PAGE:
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Brussels a Capital city

As European capital of institutions, Brussels’ tourism is driven by international business clientele. However, the Belgian capital also relies on its culture. Comic strips, international artists, art of living, green spaces, it has all it takes to attract two types of clientele who, a priori, never cross one another’s paths. Public and private powers work together to host the member of the European Parliament during the week while tourists continue their quest for cultural references in a cosmopolitan environment.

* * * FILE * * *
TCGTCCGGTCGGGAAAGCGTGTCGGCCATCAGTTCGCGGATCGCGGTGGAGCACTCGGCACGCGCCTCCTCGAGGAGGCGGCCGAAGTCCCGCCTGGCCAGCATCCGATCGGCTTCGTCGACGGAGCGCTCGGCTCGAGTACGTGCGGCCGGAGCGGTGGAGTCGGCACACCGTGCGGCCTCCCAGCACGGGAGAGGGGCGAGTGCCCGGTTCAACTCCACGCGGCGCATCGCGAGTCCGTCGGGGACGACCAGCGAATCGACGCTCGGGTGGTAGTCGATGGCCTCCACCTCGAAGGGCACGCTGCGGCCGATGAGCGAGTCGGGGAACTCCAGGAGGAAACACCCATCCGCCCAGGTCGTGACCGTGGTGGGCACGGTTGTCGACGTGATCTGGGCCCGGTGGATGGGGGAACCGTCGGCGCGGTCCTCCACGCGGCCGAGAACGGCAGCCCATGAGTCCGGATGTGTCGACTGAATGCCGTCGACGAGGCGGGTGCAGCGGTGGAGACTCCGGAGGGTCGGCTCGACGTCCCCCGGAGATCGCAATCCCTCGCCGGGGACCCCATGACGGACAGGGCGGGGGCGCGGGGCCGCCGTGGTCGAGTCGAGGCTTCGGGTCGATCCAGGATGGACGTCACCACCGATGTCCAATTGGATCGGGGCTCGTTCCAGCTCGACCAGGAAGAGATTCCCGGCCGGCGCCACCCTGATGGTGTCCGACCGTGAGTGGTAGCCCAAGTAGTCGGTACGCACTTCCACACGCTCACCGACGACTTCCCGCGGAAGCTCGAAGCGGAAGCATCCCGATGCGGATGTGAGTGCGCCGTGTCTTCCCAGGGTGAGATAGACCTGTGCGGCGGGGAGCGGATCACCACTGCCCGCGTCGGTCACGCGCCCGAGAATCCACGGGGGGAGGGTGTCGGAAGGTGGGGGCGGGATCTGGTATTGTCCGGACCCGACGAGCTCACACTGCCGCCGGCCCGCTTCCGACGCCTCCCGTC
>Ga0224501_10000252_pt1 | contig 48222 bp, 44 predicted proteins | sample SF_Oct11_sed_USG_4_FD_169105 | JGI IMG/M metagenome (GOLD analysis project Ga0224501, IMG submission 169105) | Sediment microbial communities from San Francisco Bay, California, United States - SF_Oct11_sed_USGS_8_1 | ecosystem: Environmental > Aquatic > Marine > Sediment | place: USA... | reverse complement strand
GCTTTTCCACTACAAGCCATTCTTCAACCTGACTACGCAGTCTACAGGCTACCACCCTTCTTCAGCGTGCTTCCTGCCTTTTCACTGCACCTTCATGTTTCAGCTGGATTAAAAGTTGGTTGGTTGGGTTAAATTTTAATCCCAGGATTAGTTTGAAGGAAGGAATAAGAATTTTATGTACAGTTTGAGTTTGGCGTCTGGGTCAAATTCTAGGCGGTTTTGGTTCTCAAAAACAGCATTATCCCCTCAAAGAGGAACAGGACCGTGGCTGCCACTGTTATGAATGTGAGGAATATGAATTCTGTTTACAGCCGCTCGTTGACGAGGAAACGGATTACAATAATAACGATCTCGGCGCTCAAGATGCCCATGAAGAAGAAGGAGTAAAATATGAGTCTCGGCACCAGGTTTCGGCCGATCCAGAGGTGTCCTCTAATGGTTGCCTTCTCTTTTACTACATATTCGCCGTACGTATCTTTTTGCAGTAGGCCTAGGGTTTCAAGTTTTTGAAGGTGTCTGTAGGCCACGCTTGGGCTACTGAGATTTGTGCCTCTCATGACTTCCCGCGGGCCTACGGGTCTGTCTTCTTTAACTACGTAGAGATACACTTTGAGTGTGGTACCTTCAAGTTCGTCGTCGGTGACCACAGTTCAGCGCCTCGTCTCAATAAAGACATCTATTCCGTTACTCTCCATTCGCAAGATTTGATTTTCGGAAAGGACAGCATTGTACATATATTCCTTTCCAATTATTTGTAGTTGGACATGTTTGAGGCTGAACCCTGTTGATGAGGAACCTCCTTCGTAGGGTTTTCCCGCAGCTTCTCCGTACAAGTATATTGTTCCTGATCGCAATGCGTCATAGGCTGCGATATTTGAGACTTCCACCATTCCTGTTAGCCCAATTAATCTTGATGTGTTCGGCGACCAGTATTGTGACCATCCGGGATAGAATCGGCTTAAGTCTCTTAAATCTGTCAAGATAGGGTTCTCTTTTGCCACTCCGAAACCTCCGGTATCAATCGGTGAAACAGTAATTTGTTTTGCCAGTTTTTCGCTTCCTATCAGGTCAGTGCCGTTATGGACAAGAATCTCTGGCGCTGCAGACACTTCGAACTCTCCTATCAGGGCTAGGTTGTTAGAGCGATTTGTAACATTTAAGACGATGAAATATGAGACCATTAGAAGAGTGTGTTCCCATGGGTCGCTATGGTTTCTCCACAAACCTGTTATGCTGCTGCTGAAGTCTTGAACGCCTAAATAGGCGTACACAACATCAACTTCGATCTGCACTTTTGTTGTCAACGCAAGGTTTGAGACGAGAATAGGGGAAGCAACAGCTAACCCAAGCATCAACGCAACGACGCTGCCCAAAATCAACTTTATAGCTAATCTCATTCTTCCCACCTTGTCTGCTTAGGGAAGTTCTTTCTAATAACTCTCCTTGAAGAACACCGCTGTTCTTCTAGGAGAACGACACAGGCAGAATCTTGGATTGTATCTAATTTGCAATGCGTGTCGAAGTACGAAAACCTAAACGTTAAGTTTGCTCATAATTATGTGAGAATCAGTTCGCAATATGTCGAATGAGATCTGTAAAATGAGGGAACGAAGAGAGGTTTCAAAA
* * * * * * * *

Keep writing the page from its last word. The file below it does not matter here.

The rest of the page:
Brussels and its European institutions, Brussels and its museums, Brussels and its busy nightlife where a glass of local beer in one hand goes well with a cone of French fries in the other. Brussels and its celebrities from Jacques Brel to Marguerite Yourcenar and the Manneken Pis… as many ordinary and famous names that feed the image on a daily basis as well as the appeal necessarily created by the European capital. And of course there are the linguistic, identifying or political subtleties that add a surrealist touch to the city that gave birth to the eponymous art movement.Business and Leisure: all Brussels’ tourism actors skillfully operate on the two niches. One strong demand from the BITC remains to go even further: a major symbolic architectural project that is able to provide the city with a “Guggenheim effect”. Everyone has a project in mind: the construction of a building that embodies the image of Cultural Brussels at the heart of Jubilee Park. In the meantime, the works of Belgian surrealist painter René Magritte, previously exhibited in museum installed in an old residence, have elected domicile in a area entirely dedicated to the artist in a 2,500 sq.m pace. Will this museum, which will open its doors in June 2009, embody this new, coveted image the way Amsterdam’s Van Gogh museum does?It is true that Brussels is not short of paradoxes. Capital of Europe, Belgium and the region, Brussels is an enclave in the Flemish region. The majority of its one million inhabitants are francophone, but more than a quarter of its population is foreign. Complex, torn by tension, the capital of this multicultural country nonetheless tries to demonstrate that in terms of tourism, strength comes through unity. Since 1996, the TIB (Tourisme International de Brussels) has reorganized itself around several public entities, the Office de promotion du tourisme of Walloon-Brussels (OPT) and its Dutch equivalent, the Toerism Vlaanderen (TVI), in addition to the professional federation Horeca (Hotels, Restaurants and Bars).The fusion, in 2001, of TIB and Brussels Congrès led to the creation of the BITC (Brussels International Tourisme et Congrès), which, since 2005, created two different poles: one of a commercial nature (Comice) and the other for events (BGE, Office of lage events). This union aims to reinforce the city’s promotion and improve its visibility. Even if the undertaking had some mis.res … it is not always evident to win unanimity when it comes to promoting the cultural heritage of Brussels. André Vrydagh explains: “The comic book continues to be greatly appreciated by Francophones whereas the Flemish don’t make it their battle horse. Although the image of a destination is hardly monolithic, we must create a veritable identity platform that would help us sell the destination abroad while taking advantage of all Brussels’ tourism actors. In this regard, the International Development Plan of our Minister-President Charles Piqué, planned for next Spring, should promote this momentum.”Testifying to this centralizing will, communications were developed around the anniversary of the World Exposition of 1958 which will be managed by the website of the BITC. “Expo58 at the Atomium remains a national event where Belgium’s nostalgic aura predominates,” adds André Vrydagh, co-director at the BITC. Another event this year: from September, in partnership with the Walloon-Brussels OPT, some hoteliers and the Folon Foundation, the “Journeys to the land of Folon” will offer a retrospective dedicated to Belgian multidisciplinary artist. The only city to celebrate the 9th art, the home of Tintin and the Schtroumpfs, Brussels is also preparing a major comic book event for 2009.The year 2007 was splendorous and rich with events for leisure tourism with the celebration of the 50th anniversary of the Treaty of Rome. After the year of fashion and design in 2006, “Brussels, my capital, my European neighborhoods” participated in showcasing the city’s European nature through six thematic walks marked by information totem polls in seven languages, telling the history of Europe over the centuries. Young people were also targeted in 2007 with Manneken Pass, which provides information about the city and offers discounts at the city’s museums and other attractions.All these events have a primary goal: to boost the Leisure segment. “These years re-main the most evidential of this success. After the first Assises du tourisme, which revealed a major imbalance between weekend nights and weekday Business clientele, we worked to promote the city’s cultural aspect. This trend has been affirmed with the fashion of city breaks and the development of low cost flights and high speed trains in the region,” explains André Vrydagh. In fact, culturally speaking, Brussels has no reason to envy its European neighbors. The city has more than 80 museums of which the famous Jubilee Park is home to no less than four. Brussels may also boast status as a green city with more green spaces than any other city in Europe representing more than 8,000 hectares of greenery.The benefits of advertising campaigns for the destination Brussels have rapidly borne their fruit. The gap between the leisure and business segments shrank significantly. Leisure room nights count for 45% when business clientele represents 40%. A combined effort by tourism actors and Brussels’ hoteliers is summed up by Mme Bouchard, hotel promotions manager for the BITC: “In order to make up for the desertion of our weekday clientele, hoteliers are multiplying their messages to business travelers to encourage them to extend their stays, with their families, to weekends. They implement packages for the weekend while trying to develop the loyalty of their clientele.”The results are clear. In 2007, the increase of the OR (+3.3 points) coupled with the average daily rate (+7.1%) ended in a significant increase in the RevPAR (+12.1% on average) for Brussels’ hotel supply. The total number of nights was 4.8 million (4.5 million in 2006) with an average length of stay of 1.9 day. Domestic tourism remains the number one supplier for the hotel industry with 681,760 nights, an increase by 15% over 2006. British tourism, always the primary source of international tourism, seems to be in a downturn (-3.2%). France and Germany are next with 549,500 nights (+1.8%) and 382,000 (+12.4%) respectively and Spanish clientele with 308,600 (+12.6%). Indian clientele, meanwhile, is up significantly – doubled in one year – although this niche remains exclusive with fewer than 30,000 nights. Eastern European countries also constitute a reserve, supplying increasing volumes of clientele: Russia (48,000, +15.2%), Poland (47,000, +12.2%), Romania (31,000, +33.9%), Slovakia (10,000, +34.4%), Latvia (6,500, 29.4%).The renewed balance between the Business and Leisure segments is visible in the figures provided by the tourism Observatory. Nonetheless, while openly courting tourists, the Belgian capital has not forgotten the basics. Thus the appearance of a new segment: Business & Leisure. Difficult to choose why coming to Brussels, it must be for both reasons! The Belgian capital continues to be a stronghold for business tourism in Europe. Base of the European Parliament, many international institutions (120 institutional organizations and 1,400 NGOs), Brussels has no fewer than 159 embassies and 250,000 diplomats, making it the second biggest quarters worldwide in terms of diplomatic representatives after Washington. With more than 16,000 business symposia each year, Brussels has infrastructures in every corner of the city. The Rogier neighborhood, in the northeast, accommodates large events. The Europe neighborhood with its small and medium infrastructures is perfectly located at the heart of institutions. The neighborhoods Louise and Grand’Place attract more businessmen who shop, go out and enjoy history when their workday is over while benefiting from state of the art structures and prestigious hotels.Nonetheless, with regard to MICE clientele, which are significantly more profitable, the BITC and its commercial branch very much hope for the reopening of the Palais des congrès in 2009. Scheduled for September 2009, The Square will allow the city to once again benefit from an International congress area worthy of this name after its closing in 2003. But it is still necessary, as Bruxelles International Tourisme & Congrès points out, for Brussels’ hotel supply to accommodate it. Finding a balance between the availability of infrastructures and capacity terms of accommodations are the major challenges for sustaining MICE clientele. Today, one in three requests are satisfied and professionals responsible for addressing this type of clientele in their campaigns hope to develop this segment further. For the year 2007, the revenues generated by the efforts of the Comice surpass 61 million euros. Under the aegis of the BITC and its partners, the new campaigns are taking shape. The “Let’s meet 2007” and “After hours” guides along with the website and its newsletter addressing organizers and the blog “Brussels Meeting Boudoir”, where professionals and non-professionals may post their impressions about different themes (hotels, restaurants, media), have all become the tools necessary for selling the destination. And all these ideas are debated each year during “Brussels Meeting Week” where each professional in the sector (hoteliers, press, political figures) is sensitized about the interest of meetings for the city of Brussels.At the end of 2007, Brussels’ hotel supply had slightly over 160 hotels. The Belgian capital concentrates 23% the country’s global hotel supply and 43% of the corporate chain supply. More than 60% of its supply is positioned in the up and midscale segments. The same proportion of them may be found in the center of Brussels city, next St Josse (12%), St Gilles (10%), Ixelles (7%) and Evere (3%). “The hotel supply is basically stable. With the reopening of the Palais des congrès as Square Brussels in 2009 and the relaxation of the moratorium established by the government regarding the opening of hotels in Brussels, the hotel supply should grow in the years to come,” explains Sophie Bouchard. For a while, this moratorium forced hoteliers to allocate part of their infrastructures to residential housing in Brussels. It is thus that Sofitel Europe had to dedicate its top floor to building lofts. Brussels also follows the trend for resolutely upscale and design hotels with the successive opening of several hotels of the genre such as the Bloom – ex-Royal Crown – with its 306 rooms and suites. The high design boutique hotel Be Manos with 60 rooms, located near the Midi train station, the terminal station for the Thalys and Eurostar, in a neighborhood that is being revitalized. This hotel has become the hideout of international stars and a business clientele in search of a less standardized offer. The third hotel of the Poulgouras family in the Belgian capital, this new concept fills its rooms on weekdays and weekends alike.The newcomer is the Dolce La Hulpe Brussels which, with 264 rooms and 4,700 sq.m of meeting spaces including 2 auditoriums, 25 conference rooms, fills its primary role as a meeting center. But it also plays a cultural role as Anne Clinckspoor, its marketing director remarks: “We hope to develop the leisure segment of our resort. We are partners of the Folon exposition. Our property has a statue and silk screens by this artist. Our Chef reinterprets the artist’s work in his palette of flavors. We also have an auditorium where operas are regularly performed.”Business and Leisure: all Brussels’ tourism actors skillfully operate on the two niches. One strong demand from the BITC remains to go even further: a major symbolic architectural project that is able to provide the city with a “Guggenheim effect”. Everyone has a project in mind: the construction of a building that embodies the image of Cultural Brussels at the heart of Jubilee Park. In the meantime, the works of Belgian surrealist painter René Magritte, previously exhibited in museum installed in an old residence, have elected domicile in a area entirely dedicated to the artist in a 2,500 sq.m pace. Will this museum, which will open its doors in June 2009, embody this new, coveted image the way Amsterdam’s Van Gogh museum does?